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Am J Clin Nutr. 2016 Sep;104(3):827-36. doi: 10.3945/ajcn.116.135012. Epub 2016 Aug 10.

The effect of the apolipoprotein E genotype on response to personalized dietary advice intervention: findings from the Food4Me randomized controlled trial.

Author information

Hugh Sinclair Unit of Human Nutrition and Institute for Cardiovascular and Metabolic Research, University of Reading, Reading, United Kingdom.
Human Nutrition Research Centre, Institute of Cellular Medicine, Newcastle University, Newcastle Upon Tyne, United Kingdom.
Department of Human Biology, School of Nutrition and Translational Research in Metabolism (NUTRIM), Maastricht University Medical Center, Maastricht, Netherlands.
UCD Institute of Food and Health, University College Dublin, Belfield, Dublin, Ireland.
Center for Nutrition Research, University of Navarra, Pamplona, Spain; Instituto de Investigación Sanitaria de Navarra (IdiSNA), Pamplona, Spain; and Centro de Investigación Biomédica en Red de la Fisiopatología de la Obesidad y Nutrición (CIBERobn), Instituto de Salud Carlos III, Madrid, Spain.
ZIEL Research Center of Nutrition and Food Sciences, Biochemistry Unit, Technische Universität München, Munich, Germany.
Department of Nutrition and Dietetics, Harokopio University, Athens, Greece.
National Food and Nutrition Institute (IZZ), Warsaw, Poland.
Microbiology and Systems Biology Group, TNO, Zeist, Netherlands.
Eurogenetica Ltd. Burnham-on-Sea, United Kingdom.
Department of Nutrition, Institute of Basic Medical Sciences, Faculty of Medicine, University of Oslo, Oslo, Norway.
Hugh Sinclair Unit of Human Nutrition and Institute for Cardiovascular and Metabolic Research, University of Reading, Reading, United Kingdom.



The apolipoprotein E (APOE) risk allele (ɛ4) is associated with higher total cholesterol (TC), amplified response to saturated fatty acid (SFA) reduction, and increased cardiovascular disease. Although knowledge of gene risk may enhance dietary change, it is unclear whether ɛ4 carriers would benefit from gene-based personalized nutrition (PN).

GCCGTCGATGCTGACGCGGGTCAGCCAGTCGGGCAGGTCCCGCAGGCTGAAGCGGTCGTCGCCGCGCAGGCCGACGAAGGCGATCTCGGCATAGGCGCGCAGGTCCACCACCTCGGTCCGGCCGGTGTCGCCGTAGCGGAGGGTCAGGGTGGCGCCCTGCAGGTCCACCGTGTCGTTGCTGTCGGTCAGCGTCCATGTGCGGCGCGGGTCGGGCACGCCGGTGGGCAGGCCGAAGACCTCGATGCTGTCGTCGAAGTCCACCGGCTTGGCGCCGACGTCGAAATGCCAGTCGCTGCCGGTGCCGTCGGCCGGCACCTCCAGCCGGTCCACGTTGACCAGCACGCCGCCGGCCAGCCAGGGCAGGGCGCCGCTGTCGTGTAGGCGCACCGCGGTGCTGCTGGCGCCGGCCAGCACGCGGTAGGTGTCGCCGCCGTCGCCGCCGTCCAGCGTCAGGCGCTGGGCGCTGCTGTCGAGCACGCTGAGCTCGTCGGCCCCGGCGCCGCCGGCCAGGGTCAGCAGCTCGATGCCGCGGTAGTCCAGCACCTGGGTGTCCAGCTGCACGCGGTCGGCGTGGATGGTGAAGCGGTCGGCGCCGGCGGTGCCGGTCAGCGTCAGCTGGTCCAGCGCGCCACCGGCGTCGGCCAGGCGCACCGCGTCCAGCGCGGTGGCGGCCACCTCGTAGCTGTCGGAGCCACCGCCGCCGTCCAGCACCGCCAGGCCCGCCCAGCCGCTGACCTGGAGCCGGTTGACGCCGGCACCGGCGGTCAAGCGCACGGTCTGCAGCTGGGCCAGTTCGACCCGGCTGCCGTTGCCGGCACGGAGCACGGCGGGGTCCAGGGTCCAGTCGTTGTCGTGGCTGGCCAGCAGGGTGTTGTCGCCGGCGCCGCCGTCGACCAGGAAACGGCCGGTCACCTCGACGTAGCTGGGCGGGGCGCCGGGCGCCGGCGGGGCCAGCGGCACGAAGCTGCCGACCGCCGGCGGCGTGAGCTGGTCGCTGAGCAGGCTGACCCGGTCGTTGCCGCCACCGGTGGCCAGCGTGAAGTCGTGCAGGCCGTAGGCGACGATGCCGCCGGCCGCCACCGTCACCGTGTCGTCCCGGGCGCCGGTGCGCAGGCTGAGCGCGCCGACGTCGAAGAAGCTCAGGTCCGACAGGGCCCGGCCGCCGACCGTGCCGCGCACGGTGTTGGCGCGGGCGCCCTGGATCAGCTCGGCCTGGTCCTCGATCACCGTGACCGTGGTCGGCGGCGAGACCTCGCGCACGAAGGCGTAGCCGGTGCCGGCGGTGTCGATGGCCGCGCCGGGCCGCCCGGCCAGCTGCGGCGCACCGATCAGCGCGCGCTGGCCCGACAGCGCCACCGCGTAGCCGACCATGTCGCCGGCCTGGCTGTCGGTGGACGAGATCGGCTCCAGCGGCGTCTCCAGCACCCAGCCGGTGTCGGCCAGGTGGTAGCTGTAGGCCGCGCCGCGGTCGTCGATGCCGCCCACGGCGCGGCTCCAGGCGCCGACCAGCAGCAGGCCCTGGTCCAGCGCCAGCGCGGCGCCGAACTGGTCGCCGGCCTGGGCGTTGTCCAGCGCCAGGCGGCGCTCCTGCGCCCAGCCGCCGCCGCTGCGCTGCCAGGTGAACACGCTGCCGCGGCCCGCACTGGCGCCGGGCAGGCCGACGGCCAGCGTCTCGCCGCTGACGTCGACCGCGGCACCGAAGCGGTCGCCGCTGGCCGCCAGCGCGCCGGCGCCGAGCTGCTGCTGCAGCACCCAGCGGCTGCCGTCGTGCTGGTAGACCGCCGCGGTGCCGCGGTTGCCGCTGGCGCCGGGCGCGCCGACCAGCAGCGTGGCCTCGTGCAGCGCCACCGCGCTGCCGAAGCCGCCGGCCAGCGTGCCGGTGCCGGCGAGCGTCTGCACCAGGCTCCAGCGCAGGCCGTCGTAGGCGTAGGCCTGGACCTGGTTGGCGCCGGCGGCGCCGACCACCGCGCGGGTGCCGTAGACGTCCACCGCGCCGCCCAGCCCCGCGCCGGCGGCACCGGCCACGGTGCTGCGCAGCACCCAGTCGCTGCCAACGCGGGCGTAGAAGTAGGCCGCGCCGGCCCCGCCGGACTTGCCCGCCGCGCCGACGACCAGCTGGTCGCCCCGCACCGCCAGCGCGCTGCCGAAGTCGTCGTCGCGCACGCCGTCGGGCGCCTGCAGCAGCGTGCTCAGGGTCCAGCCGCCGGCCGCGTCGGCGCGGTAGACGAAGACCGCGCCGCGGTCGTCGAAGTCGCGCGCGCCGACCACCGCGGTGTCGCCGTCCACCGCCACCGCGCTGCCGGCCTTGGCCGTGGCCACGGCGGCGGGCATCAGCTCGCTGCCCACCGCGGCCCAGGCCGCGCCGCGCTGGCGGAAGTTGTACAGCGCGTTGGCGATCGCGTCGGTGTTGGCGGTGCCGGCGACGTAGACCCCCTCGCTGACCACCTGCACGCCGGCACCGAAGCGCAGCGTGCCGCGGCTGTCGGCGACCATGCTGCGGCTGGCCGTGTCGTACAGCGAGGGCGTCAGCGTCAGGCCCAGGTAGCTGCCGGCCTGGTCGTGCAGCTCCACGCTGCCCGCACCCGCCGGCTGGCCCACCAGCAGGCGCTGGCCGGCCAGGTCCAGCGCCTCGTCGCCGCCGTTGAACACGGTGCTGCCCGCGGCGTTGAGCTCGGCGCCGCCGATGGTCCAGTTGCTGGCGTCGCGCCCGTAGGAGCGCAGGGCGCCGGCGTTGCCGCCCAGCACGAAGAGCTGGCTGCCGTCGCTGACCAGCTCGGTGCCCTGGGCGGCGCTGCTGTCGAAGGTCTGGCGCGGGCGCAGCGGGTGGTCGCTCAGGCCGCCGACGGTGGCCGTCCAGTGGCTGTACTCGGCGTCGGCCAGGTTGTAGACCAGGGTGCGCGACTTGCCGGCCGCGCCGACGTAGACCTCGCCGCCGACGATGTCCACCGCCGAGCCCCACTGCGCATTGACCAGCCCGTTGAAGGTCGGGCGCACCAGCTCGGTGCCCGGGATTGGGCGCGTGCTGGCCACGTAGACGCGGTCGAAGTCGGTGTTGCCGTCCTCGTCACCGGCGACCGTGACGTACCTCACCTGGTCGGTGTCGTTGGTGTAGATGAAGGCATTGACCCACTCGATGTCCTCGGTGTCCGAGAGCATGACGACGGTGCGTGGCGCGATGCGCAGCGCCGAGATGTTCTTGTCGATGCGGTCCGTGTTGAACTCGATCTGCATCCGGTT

The aims of this study were to 1) investigate interactions between APOE genotype and habitual dietary fat intake and modulations of fat intake on metabolic outcomes; 2) determine whether gene-based PN results in greater dietary change than do standard dietary advice (level 0) and nongene-based PN (levels 1-2); and 3) assess the impact of knowledge of APOE risk (risk: E4+, nonrisk: E4-) on dietary change after gene-based PN (level 3).


Individuals (n = 1466) recruited into the Food4Me pan-European PN dietary intervention study were randomly assigned to 4 treatment arms and genotyped for APOE (rs429358 and rs7412). Diet and dried blood spot TC and ω-3 (n-3) index were determined at baseline and after a 6-mo intervention. Data were analyzed with the use of adjusted general linear models.


Significantly higher TC concentrations were observed in E4+ participants than in E4- (P < 0.05). Although there were no significant differences in APOE response to gene-based PN (E4+ compared with E4-), both groups had a greater reduction in SFA (percentage of total energy) intake than at level 0 (mean ± SD: E4+, -0.72% ± 0.35% compared with -1.95% ± 0.45%, P = 0.035; E4-, -0.31% ± 0.20% compared with -1.68% ± 0.35%, P = 0.029). Gene-based PN was associated with a smaller reduction in SFA intake than in nongene-based PN (level 2) for E4- participants (-1.68% ± 0.35% compared with -2.56% ± 0.27%, P = 0.025).


The APOE ɛ4 allele was associated with higher TC. Although gene-based PN targeted to APOE was more effective in reducing SFA intake than standard dietary advice, there was no difference between APOE "risk" and "nonrisk" groups. Furthermore, disclosure of APOE nonrisk may have weakened dietary response to PN. This trial was registered at as NCT01530139.


APOE; Food4Me; dietary fat; nutrigenomics; personalized nutrition

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